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AI Machine Attempts to Understand Comic Books … and Fails

Understanding comic books is surprisingly hard.

The list of activities in which artificial intelligence machines have bested humans is increasing at an alarming rate. Face recognition, object recognition, chess, Go, various video games, and numerous other tasks have all fallen in this battle.

So it’s natural to ask about the types of tasks that machines still have difficulty with. Where do humans still rule the roost?

Today, we get an answer of sorts thanks to the work of Mohit Iyyer at the University of Maryland in College Park and a few pals. These guys ask how well artificial intelligence can understand comic books and can hardly resist punching the air in revealing that the machines come a sorry second in comparison to humans.

Comics tell stories using a sequence of panels consisting of hand drawn and often highly stylized pictures that are very different in character to photographs. These panels are also annotated with text in the form of thought bubbles, speech balloons, and narrative boxes.

The text and pictures work closely together; often so closely that the story cannot be followed using the pictures or text alone. Even then, the reader has to make significant inferences and extrapolations when jumping from panel to panel. Much detail has to be filled in by the reader.

“It is what the creator hides from their pages that makes comics truly interesting, the unspoken conversations and unseen actions that lurk in the spaces (or gutters) between adjacent panels,” say Iyyer and co. It is in deciphering these details that the story is forged in the readers’ imagination.

This complex process of viewing an individual panel and understanding how it connects to previous ones is called “closure.” And for the moment it is a uniquely human ability.

That’s why Iyyer and co devised an experiment to test how well machines can perform it as well.

These guys begin by creating a large database of comic stories that they can use to train deep learning machines. They create this using comics published between the 1930s and 1950s. This was the so-called golden age of comics, which ended in the late 1950s, when strict censorship regulations were introduced in the U.S. The copyright has since expired on these publications, and they are publicly available on a website called the Digital Comics Museum in the form of user-uploaded jpegs.

Iyyer and co used 4,000 of the highest-rated comic books on the site, creating a database of over 1.2 million panels. They use optical character recognition to digitize the text on each panel.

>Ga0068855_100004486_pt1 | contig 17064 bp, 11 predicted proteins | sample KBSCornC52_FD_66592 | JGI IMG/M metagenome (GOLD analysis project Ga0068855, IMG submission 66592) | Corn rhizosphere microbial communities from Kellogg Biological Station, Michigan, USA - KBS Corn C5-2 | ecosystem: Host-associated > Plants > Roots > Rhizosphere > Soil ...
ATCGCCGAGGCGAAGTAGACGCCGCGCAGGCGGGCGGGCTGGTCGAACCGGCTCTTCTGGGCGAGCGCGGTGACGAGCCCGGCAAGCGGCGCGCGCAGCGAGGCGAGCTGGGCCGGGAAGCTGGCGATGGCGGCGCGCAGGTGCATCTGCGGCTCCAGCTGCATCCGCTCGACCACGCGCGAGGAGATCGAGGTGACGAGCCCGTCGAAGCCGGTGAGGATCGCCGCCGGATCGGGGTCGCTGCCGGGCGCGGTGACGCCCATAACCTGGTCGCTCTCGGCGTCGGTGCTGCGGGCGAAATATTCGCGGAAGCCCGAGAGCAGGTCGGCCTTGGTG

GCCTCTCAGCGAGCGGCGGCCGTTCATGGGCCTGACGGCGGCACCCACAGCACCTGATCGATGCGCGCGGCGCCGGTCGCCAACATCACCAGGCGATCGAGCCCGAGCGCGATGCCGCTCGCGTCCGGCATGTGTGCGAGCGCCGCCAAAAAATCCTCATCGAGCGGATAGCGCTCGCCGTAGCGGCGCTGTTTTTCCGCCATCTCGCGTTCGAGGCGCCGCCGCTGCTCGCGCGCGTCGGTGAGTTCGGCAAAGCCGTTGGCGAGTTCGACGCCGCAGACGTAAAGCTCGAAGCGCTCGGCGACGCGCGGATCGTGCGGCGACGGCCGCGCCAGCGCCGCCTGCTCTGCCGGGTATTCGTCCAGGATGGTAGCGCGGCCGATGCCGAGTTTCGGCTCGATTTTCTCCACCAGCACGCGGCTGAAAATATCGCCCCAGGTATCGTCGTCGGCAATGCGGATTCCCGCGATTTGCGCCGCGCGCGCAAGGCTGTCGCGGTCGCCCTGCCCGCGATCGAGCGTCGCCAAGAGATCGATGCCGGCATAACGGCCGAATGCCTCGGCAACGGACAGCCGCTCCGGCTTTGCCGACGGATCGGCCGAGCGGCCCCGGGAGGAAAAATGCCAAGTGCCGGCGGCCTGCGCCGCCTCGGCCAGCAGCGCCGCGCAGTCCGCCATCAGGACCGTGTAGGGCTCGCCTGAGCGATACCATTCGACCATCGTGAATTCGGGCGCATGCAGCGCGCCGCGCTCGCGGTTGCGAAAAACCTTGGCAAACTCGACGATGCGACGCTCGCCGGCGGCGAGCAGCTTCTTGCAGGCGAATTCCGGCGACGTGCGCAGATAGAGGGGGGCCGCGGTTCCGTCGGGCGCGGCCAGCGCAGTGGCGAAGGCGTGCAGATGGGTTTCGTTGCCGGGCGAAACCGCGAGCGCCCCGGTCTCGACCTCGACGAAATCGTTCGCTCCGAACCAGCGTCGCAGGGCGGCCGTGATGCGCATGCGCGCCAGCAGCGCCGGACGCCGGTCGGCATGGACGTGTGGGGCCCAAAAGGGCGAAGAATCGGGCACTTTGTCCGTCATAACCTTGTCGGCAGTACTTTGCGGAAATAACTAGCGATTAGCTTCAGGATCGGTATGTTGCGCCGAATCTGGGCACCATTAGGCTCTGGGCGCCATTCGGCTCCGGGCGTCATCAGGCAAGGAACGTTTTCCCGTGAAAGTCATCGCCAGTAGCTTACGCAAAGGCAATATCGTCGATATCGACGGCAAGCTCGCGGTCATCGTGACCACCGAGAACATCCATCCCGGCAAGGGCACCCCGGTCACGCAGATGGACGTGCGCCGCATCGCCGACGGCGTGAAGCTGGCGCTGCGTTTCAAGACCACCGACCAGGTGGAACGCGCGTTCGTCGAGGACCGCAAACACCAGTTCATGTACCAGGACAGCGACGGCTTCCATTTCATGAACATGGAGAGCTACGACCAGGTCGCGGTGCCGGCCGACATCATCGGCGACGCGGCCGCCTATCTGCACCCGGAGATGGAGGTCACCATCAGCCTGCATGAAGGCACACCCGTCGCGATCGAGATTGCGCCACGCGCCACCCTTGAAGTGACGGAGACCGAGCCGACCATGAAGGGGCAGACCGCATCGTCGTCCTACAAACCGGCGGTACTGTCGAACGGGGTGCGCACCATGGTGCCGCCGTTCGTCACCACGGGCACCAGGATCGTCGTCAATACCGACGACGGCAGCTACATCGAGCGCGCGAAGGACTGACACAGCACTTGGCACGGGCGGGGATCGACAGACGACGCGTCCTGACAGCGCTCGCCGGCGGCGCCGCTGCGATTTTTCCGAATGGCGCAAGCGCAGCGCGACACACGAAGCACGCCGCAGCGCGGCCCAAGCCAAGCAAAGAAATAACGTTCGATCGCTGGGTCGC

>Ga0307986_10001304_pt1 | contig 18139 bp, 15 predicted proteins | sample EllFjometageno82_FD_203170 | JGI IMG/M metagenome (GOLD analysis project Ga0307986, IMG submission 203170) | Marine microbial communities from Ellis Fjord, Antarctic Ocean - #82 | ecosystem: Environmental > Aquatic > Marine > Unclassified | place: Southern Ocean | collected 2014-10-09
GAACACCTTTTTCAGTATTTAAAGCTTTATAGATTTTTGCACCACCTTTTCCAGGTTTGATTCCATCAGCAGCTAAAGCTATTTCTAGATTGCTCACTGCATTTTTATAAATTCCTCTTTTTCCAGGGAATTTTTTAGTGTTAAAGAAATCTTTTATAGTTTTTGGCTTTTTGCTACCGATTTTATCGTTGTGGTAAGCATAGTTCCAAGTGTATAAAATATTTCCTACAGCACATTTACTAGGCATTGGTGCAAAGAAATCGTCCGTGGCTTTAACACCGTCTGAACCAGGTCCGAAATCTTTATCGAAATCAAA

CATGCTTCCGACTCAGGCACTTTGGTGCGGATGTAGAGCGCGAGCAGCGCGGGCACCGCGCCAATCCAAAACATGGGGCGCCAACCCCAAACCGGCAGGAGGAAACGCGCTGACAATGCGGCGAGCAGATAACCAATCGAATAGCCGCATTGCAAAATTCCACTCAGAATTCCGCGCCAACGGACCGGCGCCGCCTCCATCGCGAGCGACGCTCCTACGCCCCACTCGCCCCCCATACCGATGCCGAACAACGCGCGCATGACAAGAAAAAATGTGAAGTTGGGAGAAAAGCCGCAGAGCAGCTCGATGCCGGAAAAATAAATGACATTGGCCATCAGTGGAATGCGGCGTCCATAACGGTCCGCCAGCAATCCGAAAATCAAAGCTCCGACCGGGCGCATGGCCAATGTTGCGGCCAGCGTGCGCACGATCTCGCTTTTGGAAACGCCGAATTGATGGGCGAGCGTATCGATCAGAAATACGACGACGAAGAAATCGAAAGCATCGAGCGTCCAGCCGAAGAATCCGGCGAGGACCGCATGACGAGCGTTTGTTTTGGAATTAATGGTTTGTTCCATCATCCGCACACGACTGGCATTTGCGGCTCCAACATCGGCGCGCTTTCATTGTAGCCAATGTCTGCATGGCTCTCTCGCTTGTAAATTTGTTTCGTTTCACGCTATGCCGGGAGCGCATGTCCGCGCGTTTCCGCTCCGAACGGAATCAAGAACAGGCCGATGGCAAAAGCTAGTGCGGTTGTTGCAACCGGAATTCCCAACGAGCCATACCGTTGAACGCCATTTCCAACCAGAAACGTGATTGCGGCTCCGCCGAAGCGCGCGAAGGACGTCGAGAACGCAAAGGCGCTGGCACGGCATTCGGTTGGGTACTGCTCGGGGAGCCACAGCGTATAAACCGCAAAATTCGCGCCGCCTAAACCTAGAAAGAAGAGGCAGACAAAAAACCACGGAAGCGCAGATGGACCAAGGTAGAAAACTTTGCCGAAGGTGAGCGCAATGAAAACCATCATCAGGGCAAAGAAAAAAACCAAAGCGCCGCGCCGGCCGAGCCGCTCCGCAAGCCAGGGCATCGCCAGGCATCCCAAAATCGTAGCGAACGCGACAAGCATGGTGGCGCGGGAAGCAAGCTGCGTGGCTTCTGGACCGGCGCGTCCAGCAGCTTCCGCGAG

To test closure, Iyyer and co devise a set of experiments in which a machine is shown a sequence of panels and then has to predict what comes next from a set of possible answers. The task can be to predict the next picture or the next piece of text or to match the text to a specific character.

First, the machine has to learn how comics work. So the team fed a proportion of the panels and texts to various machine-learning algorithms so that they could learn how panels follow on from each other. These machines are pretrained to recognize objects but in natural images rather than cartoons.

Having trained the machines, the team then tests them on a set of panels they haven’t seen and ask them to predict the next image or piece of text in the series.

The results are eyebrow-raising. While humans can predict the next piece of text or the next image correctly more than 80 percent of the time, the machines never come close to this level of accuracy. “None of the architectures outperform human baselines, which speaks to the difficulty of understanding comics,” say Iyyer and co. “Image features obtained from models trained on natural images cannot capture the vast variation in artistic styles, and textual models struggle with the richness and ambiguity of colloquial dialogue highly dependent on visual contexts.”

That’s not surprising given the common sense needed to follow these stories and the cultural knowledge required to understand the logic of storytelling in comics.

So humans are still masters of this task, for the moment at least.  

But the machines will surely get better as they learn the social and inference skills that we think make us human.

And that raises an interesting possibility. AI machines have beaten humans at chess, Jeopardy!, Go, and many other tasks. Perhaps their next challenge should be to understand comics better than humans, and perhaps even create narratives in this way. That would pit Google DeepMind or any of its competitors against the characters in Marvel or DC Comics. The perfect battle and certainly one that would be fun.  

Ref: The Amazing Mysteries of the Gutter: Drawing Inferences Between Panels in Comic Book Narratives

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